She and her husband, Rob Norville, who is a Glenwood Springs High School science teacher, knew that she would eventually need to stop working in order to do her student teaching. She did that this past year so she could focus full-time on her studies and being a parent of two young children.
It’s been rough financially for the family, which rents their New Castle home and must keep up with other household expenses, Victoria said.
She has qualified for financial aid, which she said has helped. The payoff after she completes her student teaching assignment in a kindergarten classroom at Glenwood Springs Elementary School this coming year, she hopes, will be a full-time teaching job in one of the area elementary schools.
Norville and fellow teaching student McKenna Wheeler both say the CMC program has enhanced their passion to become teachers because of the hands-on training.
Johnson explained that freshman year includes regular visits to a variety of different classrooms. Sophomore year involves working with an individual student during sophomore year, including home visits with that student, and progresses to small groups of students, then larger groups and developing lesson and unit plans.
“We want to prepare teachers to work with all children in our communities, including our second-language students,” she said.
Wheeler, a traditional-age college student from California, said she was inspired to become a teacher by her own fifth-grade teacher who pushed her in math. She said the in-classroom learning offered through CMC’s program allowed her to experience those “light-bulb” moments with children that she said only solidified her decision.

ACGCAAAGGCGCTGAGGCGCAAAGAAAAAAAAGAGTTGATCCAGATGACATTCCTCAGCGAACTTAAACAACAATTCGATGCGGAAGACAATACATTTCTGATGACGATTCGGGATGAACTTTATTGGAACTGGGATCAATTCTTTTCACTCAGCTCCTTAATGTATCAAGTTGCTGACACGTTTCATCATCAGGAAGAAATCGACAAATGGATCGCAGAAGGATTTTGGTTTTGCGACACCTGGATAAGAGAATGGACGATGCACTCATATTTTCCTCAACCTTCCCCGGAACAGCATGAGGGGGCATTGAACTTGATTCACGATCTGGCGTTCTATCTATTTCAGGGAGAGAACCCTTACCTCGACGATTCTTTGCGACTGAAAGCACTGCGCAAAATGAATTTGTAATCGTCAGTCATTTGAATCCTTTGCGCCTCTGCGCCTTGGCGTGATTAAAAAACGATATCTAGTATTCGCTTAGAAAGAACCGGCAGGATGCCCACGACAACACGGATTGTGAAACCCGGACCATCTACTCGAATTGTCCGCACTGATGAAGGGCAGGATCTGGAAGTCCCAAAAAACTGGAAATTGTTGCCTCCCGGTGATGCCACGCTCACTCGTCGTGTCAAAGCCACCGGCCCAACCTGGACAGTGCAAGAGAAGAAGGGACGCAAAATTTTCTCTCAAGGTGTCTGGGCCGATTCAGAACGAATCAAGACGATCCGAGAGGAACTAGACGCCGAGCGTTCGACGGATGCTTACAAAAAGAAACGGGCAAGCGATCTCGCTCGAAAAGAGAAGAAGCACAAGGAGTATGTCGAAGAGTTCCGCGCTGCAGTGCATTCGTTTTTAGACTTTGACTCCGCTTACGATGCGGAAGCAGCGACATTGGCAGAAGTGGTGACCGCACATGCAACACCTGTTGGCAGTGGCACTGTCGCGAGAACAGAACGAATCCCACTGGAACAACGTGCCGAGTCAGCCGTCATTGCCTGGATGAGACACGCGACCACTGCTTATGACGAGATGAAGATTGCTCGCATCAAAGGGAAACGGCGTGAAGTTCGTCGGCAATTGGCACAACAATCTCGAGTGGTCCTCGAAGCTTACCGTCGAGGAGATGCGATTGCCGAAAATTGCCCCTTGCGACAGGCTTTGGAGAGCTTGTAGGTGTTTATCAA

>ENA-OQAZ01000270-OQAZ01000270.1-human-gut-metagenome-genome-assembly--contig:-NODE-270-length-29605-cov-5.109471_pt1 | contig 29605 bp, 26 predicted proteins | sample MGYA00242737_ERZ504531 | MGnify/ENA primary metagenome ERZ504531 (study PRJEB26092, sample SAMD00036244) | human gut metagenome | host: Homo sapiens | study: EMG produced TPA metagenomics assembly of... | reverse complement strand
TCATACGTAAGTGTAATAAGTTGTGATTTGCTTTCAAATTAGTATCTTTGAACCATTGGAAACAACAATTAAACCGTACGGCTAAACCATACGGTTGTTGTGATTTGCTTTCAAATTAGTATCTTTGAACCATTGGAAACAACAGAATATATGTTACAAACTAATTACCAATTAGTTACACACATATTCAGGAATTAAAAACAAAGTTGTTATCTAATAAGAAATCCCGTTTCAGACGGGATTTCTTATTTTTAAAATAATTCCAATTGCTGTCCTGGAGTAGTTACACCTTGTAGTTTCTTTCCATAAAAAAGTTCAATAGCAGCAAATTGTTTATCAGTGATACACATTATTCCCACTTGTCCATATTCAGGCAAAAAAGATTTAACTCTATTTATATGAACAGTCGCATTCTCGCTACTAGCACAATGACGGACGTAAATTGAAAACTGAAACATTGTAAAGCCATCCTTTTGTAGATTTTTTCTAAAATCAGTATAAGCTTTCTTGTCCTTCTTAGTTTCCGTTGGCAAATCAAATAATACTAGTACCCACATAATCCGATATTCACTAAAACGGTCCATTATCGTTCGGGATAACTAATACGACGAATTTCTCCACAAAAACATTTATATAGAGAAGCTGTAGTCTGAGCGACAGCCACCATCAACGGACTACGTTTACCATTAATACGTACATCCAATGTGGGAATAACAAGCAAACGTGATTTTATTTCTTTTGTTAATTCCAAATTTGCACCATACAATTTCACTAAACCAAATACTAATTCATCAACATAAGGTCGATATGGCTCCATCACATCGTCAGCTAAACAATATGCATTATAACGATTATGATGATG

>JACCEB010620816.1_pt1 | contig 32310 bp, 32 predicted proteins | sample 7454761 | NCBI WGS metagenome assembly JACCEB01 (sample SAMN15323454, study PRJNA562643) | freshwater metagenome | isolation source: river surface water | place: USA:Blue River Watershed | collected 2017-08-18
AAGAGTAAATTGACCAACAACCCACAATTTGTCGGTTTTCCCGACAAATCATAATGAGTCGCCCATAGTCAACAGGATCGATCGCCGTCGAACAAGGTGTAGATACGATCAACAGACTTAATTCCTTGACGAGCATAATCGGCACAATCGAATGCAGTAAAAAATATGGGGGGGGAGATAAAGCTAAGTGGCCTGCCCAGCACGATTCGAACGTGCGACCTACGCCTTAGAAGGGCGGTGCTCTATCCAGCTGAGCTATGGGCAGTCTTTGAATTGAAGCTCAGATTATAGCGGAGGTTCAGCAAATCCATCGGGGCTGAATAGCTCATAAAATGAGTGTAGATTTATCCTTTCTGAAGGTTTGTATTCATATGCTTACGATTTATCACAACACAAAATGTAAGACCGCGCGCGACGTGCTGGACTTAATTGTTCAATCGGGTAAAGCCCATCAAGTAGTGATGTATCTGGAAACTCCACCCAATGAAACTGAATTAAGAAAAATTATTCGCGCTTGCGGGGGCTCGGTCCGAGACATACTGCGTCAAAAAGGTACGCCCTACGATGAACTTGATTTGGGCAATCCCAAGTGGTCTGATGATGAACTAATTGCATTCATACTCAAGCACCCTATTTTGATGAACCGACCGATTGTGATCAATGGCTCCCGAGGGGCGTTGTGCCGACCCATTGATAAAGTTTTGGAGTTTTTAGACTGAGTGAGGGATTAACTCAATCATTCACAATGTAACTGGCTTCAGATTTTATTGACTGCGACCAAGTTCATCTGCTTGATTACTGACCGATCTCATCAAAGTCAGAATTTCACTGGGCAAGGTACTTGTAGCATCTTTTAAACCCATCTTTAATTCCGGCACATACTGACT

The student teaching year will make it difficult for her to keep up with her 28-hour-a-week Spring Valley campus job as a resident-life assistant in the student dorms, where she and her new husband also reside.
“We all talked about it at the end of last semester, and how we might be able to help each other,” said Wheeler, who is preparing to do her student teaching in a fifth-grade classroom at Sopris Elementary School.
“A few of us are fortunate to be in a workable situation, but it is tough,” she said.
Nate Adams works as a teacher recruiter for Roaring Fork Schools in Glenwood Springs, Carbondale and Basalt. He said the CMC program benefits local districts by giving prospective teachers an up-close look at how area schools operate, which might work to keep them here.